“The Catedral Metropolitana de Mexico is the largest cathedral in the Americas, and the seat of the Roman Catholic Archdiocese of Mexico. It is situated atop the former Aztec sacred precinct near the Templo Mayor on the northern side of the Plaza de la Constitución (the Zocalo) in downtown Mexico City. The cathedral was built in sections from 1573 to 1813 around the original church that was constructed soon after the Spanish conquest of Tenochtitlan, eventually replacing it entirely. Spanish architect Claudio de Arciniega planned the construction, drawing inspiration from Gothic cathedrals in Spain.

    Sitting ducks next to the Sagrario Metropolitano in Mexico City, Mexico.
    Sitting ducks next to the Sagrario Metropolitano in Mexico City, Mexico.

    The Sagrario Metropolitano next to the Catedral Metropolitana de Mexico in Mexico City, Mexico.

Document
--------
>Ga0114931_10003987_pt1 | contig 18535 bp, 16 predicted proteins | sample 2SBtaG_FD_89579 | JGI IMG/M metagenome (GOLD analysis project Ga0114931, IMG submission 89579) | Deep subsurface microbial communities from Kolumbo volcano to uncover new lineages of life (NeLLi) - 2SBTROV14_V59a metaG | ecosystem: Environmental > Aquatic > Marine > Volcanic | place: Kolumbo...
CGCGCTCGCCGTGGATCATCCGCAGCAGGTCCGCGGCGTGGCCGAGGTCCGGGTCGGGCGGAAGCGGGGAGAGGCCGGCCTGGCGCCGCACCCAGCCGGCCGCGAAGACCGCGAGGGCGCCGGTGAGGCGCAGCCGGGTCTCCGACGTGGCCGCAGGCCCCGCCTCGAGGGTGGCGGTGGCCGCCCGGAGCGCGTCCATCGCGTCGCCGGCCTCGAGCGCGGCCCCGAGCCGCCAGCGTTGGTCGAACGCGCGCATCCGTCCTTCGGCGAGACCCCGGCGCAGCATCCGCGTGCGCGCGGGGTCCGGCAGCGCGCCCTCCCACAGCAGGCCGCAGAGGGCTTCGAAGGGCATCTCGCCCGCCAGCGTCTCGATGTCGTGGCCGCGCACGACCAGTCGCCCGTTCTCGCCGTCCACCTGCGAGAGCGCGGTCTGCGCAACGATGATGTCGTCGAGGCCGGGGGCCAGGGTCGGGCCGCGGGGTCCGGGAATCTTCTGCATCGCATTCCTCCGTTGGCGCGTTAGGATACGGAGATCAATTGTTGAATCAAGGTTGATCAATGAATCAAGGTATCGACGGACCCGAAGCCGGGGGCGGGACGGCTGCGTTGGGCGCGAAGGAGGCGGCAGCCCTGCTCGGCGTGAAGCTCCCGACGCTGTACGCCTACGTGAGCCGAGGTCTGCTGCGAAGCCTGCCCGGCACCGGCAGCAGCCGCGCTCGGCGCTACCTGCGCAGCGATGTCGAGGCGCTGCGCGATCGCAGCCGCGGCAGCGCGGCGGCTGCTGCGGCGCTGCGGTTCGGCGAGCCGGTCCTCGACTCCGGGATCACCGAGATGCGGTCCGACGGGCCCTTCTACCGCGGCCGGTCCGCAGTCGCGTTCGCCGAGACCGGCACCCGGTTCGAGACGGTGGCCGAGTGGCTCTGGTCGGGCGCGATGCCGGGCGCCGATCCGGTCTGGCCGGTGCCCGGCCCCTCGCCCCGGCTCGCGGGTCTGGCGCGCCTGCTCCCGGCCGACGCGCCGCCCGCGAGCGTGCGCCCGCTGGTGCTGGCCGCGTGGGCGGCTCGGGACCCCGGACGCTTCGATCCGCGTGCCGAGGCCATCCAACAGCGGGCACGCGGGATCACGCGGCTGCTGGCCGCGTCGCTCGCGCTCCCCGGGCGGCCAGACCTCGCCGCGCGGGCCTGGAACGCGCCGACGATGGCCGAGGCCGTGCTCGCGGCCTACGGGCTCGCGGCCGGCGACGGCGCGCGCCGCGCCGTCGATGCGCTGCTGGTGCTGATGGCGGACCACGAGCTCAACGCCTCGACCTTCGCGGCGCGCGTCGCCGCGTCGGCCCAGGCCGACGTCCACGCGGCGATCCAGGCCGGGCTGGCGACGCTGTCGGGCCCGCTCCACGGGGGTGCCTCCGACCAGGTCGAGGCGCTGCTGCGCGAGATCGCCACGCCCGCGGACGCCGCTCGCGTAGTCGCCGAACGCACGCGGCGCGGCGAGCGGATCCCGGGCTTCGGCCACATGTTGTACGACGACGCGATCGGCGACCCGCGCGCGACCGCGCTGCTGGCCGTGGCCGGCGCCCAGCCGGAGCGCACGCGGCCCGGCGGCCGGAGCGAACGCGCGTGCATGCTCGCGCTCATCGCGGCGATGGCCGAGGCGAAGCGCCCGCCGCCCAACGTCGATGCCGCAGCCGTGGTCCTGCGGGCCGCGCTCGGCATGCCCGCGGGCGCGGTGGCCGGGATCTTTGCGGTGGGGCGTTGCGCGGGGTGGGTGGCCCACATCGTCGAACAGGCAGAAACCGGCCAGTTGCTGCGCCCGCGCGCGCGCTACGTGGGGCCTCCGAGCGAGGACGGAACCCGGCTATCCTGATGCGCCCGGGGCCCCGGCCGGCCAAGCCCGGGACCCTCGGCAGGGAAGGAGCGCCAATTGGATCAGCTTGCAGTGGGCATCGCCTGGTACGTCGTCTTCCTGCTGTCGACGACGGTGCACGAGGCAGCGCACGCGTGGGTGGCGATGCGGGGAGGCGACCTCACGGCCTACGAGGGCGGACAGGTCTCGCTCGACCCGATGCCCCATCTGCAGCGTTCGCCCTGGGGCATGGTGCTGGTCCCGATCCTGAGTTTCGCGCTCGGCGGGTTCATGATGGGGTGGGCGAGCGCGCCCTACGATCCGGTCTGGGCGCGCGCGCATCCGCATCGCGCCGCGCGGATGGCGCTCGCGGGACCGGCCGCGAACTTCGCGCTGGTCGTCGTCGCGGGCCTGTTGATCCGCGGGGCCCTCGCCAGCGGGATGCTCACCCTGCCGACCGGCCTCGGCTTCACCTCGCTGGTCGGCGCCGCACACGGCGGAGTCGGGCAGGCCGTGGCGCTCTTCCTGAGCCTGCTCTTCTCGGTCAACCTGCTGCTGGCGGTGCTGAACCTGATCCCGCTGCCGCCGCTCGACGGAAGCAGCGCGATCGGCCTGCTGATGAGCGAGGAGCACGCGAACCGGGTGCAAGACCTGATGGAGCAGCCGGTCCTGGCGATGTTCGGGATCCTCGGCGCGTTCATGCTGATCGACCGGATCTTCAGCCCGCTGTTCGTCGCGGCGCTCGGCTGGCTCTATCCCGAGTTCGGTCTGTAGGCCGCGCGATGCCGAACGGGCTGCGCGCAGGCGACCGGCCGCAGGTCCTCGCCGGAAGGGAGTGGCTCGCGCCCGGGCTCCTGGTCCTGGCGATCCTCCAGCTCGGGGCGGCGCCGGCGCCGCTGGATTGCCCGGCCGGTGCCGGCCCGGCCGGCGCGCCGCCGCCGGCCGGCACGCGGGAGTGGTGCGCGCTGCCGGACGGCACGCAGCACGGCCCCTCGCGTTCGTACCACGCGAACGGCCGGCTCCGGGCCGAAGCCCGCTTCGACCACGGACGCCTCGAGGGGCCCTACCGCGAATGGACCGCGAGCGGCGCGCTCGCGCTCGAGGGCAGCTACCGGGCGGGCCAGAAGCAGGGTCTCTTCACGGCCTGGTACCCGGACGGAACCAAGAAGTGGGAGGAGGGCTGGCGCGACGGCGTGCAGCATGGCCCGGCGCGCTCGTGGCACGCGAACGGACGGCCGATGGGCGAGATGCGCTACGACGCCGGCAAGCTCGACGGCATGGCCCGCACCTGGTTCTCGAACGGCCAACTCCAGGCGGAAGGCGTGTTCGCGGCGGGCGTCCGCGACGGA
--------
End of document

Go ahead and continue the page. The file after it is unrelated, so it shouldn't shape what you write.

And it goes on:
The Sagrario Metropolitano next to the Catedral Metropolitana de Mexico in Mexico City, Mexico.

    “The cathedral has four facades, which contain portals flanked with columns and statues. The two bell towers contain a total of 25 bells. The Sagrario Metropolitano (tabernacle), adjacent to the cathedral, contains the baptistery and serves to register the parishioners. There are two large, ornate altars, a sacristy, and a choir in the cathedral. Fourteen of the cathedral’s sixteen chapels are open to the public. Each chapel is dedicated to a different saint or saints, and each was sponsored by a religious guild. The chapels contain ornate altars, altar pieces, retablos, paintings, sculptures and furniture. The cathedral is home to two of the largest 18th century organs in the Americas. There is a crypt underneath the cathedral that holds the remains of many former archbishops.